Physical fitness or training do not appear to directly help with balancing heat loss and generation in cold conditions, but fitter individuals can generate higher rates of body heat than less fit individuals by sustaining physical activity at a higher intensity for longer periods of time. Conversely, fatigue and underfeeding can impair heat generation by reducing the shivering response to the cold and the intensity and length of time that exercise can be performed for. Dehydration does not appear to be as limiting in cold conditions as it can be in hot conditions, although the cold can blunt thirst and excessive sweating without replacing lost fluid may reduce the ability to maintain intense exercise and maintain body heat balance.

The cardiovascular and nervous systems are important to maintaining heat balance within the body. Individuals that consume alcohol, drugs, or take medications that blunt the response of these systems to the cold may be at risk of cold injury.






Figure 3a. Wind chill temperature index in Fahrenheit






Figure 3b. Wind chill temperature index in Celsius



The first step in planning should be to perform a pre-participation screen of the players to identify individuals with a previous history of cold injury and those that may be susceptible to cold injury based on the risk factors identified above. Players that are identified as susceptible to cold injury should be monitored more intensely for signs or symptoms of cold injury. Along with the screening, players and coaches should also be educated about recognising and preventing cold injury, as well as the risks of playing sport in cold conditions. Players should be advised to:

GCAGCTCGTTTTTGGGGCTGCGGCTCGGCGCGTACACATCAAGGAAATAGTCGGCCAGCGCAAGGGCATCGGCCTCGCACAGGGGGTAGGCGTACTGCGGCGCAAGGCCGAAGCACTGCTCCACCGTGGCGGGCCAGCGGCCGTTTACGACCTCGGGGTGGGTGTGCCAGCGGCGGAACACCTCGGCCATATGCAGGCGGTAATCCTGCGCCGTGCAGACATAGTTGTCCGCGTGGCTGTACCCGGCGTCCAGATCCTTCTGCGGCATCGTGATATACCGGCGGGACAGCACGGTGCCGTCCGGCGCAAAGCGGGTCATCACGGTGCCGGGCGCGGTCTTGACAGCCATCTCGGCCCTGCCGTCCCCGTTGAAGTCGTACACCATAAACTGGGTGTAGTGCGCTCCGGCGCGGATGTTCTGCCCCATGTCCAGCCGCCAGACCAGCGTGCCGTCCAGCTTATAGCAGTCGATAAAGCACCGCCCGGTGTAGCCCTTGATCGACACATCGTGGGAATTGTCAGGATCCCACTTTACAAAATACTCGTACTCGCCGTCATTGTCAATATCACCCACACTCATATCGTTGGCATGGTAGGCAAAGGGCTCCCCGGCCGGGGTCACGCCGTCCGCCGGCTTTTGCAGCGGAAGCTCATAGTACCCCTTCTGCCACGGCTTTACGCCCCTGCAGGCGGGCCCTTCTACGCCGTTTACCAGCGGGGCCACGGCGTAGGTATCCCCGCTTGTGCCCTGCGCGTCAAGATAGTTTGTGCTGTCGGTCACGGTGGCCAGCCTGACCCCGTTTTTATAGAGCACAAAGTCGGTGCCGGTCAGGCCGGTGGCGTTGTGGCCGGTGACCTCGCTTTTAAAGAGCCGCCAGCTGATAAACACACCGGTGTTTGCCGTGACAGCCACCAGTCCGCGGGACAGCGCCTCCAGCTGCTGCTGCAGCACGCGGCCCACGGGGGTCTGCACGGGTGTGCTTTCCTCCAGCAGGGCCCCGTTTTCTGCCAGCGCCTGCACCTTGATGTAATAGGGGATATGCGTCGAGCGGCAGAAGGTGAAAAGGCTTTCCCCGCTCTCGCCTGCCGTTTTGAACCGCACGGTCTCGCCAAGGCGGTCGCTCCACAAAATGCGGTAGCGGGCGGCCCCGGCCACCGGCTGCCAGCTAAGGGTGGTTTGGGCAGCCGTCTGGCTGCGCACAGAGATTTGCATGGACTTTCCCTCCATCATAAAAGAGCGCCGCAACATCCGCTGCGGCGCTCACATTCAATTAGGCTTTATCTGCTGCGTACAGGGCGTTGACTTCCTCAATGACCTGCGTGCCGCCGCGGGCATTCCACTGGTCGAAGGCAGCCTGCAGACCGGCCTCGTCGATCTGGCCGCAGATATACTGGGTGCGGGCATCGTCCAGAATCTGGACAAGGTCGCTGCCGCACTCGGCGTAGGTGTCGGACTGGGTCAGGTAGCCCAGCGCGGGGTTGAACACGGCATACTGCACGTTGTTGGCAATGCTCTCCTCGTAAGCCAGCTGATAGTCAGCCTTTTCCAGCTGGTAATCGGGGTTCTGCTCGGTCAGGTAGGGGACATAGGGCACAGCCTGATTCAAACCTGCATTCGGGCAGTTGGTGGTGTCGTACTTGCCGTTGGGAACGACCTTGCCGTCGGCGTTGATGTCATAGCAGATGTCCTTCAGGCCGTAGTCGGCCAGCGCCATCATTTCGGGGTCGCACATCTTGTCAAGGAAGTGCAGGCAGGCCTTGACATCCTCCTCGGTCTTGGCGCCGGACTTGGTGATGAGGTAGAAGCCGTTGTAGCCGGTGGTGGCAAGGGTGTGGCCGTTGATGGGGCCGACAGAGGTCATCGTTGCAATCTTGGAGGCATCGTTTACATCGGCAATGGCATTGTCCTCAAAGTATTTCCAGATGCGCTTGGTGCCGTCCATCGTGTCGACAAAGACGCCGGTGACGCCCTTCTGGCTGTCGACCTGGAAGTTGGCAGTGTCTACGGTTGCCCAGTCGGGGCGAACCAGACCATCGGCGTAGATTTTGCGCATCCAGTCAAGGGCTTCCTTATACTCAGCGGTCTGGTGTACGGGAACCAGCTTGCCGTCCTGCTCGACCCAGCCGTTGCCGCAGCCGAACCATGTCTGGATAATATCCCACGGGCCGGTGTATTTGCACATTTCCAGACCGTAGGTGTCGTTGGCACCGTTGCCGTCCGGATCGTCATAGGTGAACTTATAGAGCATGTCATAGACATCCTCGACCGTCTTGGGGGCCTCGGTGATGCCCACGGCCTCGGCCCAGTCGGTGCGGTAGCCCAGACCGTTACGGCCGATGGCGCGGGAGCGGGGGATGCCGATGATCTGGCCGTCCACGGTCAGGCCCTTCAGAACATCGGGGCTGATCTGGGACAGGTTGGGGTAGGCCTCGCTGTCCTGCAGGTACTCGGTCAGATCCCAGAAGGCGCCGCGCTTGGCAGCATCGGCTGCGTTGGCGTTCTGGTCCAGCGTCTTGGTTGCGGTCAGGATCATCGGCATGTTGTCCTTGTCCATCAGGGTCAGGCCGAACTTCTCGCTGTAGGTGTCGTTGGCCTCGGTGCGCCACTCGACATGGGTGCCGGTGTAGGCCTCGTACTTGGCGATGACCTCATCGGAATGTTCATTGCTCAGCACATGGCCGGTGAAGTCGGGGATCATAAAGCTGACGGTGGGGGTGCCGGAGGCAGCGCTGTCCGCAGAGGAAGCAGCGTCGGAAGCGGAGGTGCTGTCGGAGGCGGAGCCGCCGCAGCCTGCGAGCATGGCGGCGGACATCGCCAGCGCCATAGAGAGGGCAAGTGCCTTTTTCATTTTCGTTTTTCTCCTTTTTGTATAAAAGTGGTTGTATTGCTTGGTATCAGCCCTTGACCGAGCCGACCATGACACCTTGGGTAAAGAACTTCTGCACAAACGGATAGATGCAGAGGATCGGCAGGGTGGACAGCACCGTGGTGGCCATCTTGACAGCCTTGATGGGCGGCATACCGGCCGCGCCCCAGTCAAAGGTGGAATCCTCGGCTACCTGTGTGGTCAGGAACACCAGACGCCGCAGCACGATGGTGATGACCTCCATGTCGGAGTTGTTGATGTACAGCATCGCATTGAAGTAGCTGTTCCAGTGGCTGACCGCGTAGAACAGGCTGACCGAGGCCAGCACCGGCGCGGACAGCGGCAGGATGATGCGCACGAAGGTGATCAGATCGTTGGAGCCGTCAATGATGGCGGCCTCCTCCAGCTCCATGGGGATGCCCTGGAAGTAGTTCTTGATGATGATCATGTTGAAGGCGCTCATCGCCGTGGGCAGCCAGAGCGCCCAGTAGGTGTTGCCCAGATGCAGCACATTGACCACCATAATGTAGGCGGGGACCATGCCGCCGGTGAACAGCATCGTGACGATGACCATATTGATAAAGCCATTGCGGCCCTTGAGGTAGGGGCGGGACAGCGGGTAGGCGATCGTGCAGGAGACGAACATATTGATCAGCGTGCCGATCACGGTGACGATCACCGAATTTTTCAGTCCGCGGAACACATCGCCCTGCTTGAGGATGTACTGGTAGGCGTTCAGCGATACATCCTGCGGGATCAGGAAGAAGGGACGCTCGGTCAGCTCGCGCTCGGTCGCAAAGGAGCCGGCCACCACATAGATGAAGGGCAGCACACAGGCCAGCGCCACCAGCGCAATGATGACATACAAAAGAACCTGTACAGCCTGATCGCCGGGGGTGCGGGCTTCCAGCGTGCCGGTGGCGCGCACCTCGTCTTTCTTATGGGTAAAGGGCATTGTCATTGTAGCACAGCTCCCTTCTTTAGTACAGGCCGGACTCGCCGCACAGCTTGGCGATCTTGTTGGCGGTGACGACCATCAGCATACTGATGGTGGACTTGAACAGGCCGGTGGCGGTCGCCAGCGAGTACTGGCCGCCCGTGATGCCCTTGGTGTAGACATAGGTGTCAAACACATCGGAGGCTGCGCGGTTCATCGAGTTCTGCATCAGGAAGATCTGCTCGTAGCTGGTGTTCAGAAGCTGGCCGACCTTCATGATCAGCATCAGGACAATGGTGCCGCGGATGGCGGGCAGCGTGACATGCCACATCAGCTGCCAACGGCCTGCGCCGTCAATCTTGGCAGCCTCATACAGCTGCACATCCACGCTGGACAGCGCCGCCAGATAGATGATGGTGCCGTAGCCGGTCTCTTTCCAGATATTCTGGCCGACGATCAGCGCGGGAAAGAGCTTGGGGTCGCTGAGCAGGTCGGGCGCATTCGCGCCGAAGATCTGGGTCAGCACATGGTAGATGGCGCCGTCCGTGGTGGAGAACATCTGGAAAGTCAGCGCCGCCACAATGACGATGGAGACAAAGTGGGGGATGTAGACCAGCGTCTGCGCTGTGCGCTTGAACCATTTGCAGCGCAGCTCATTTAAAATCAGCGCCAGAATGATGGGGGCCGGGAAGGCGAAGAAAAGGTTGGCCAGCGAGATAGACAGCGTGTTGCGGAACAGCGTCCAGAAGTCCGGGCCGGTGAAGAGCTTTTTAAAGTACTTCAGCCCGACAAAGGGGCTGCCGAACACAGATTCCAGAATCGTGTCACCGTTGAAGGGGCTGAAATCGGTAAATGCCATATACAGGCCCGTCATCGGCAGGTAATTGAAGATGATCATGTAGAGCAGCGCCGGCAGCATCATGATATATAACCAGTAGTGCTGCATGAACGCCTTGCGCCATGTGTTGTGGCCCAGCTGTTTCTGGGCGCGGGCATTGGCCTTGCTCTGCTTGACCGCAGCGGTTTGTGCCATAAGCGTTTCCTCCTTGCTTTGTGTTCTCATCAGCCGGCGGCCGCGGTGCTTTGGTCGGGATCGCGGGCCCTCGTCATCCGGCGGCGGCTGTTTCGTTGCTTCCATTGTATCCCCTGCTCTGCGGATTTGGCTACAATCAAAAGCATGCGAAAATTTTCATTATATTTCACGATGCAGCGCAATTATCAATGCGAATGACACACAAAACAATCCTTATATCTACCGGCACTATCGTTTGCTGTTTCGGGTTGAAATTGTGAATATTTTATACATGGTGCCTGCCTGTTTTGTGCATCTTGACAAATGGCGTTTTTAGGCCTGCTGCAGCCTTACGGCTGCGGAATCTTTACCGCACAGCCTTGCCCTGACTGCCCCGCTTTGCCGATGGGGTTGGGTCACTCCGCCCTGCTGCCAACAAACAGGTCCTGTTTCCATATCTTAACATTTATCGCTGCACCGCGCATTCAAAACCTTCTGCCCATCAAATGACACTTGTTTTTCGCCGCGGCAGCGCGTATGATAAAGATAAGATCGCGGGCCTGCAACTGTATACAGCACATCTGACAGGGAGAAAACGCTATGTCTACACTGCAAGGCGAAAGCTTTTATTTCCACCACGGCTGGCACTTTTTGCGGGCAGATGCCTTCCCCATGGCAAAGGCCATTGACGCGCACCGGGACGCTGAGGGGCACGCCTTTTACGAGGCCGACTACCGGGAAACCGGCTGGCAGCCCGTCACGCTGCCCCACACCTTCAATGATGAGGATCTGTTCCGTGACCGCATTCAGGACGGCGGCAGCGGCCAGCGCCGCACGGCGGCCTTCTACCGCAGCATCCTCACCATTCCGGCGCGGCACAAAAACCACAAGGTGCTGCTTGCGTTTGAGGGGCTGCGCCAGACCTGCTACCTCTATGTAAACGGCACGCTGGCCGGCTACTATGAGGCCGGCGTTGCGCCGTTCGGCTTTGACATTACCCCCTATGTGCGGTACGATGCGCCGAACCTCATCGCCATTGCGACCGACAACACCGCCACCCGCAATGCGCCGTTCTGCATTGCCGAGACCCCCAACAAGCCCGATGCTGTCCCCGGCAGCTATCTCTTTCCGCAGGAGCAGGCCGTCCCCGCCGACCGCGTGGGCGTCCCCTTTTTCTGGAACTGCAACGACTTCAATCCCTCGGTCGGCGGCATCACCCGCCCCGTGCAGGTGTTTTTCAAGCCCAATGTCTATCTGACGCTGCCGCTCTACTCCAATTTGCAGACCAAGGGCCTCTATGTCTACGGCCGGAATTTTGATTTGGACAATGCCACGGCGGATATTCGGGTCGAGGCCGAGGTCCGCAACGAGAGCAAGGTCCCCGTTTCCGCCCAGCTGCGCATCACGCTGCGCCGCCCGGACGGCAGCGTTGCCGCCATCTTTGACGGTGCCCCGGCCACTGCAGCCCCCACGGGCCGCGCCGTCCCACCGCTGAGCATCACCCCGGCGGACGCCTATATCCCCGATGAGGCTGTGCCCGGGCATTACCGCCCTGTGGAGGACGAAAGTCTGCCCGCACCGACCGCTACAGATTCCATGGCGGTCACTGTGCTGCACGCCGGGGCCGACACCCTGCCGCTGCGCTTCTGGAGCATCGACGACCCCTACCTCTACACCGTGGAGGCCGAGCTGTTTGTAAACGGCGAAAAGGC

• Report previous instances of cold illness to coaches or medics
  • Remain well-hydrated and consume a balanced diet
  • Bring changes of clothing for after training or matches
  • Layer clothing as needed when playing, warming-up, cooling-down and at rest.
  • Report early symptoms of cold injury (numbness or shivering) and be vigilant to these symptoms in other players (shivering, behaviour change)

Coaches, managers, and medical staff should:

  • Check the weather conditions before and regularly during training sessions and matches
  • Be aware of early signs of cold injury
  • Implement a comprehensive pre-participation screening protocol that identifies high risk individuals for cold injury, as well as those with pre-existing medical conditions that can be worsened by cold weather
  • Implement regular checks for signs of cold injury and provide plenty of opportunities for player to adjust layers of clothing as needed
  • Allow some flexibility in team kit based on players’ individual heat balance needs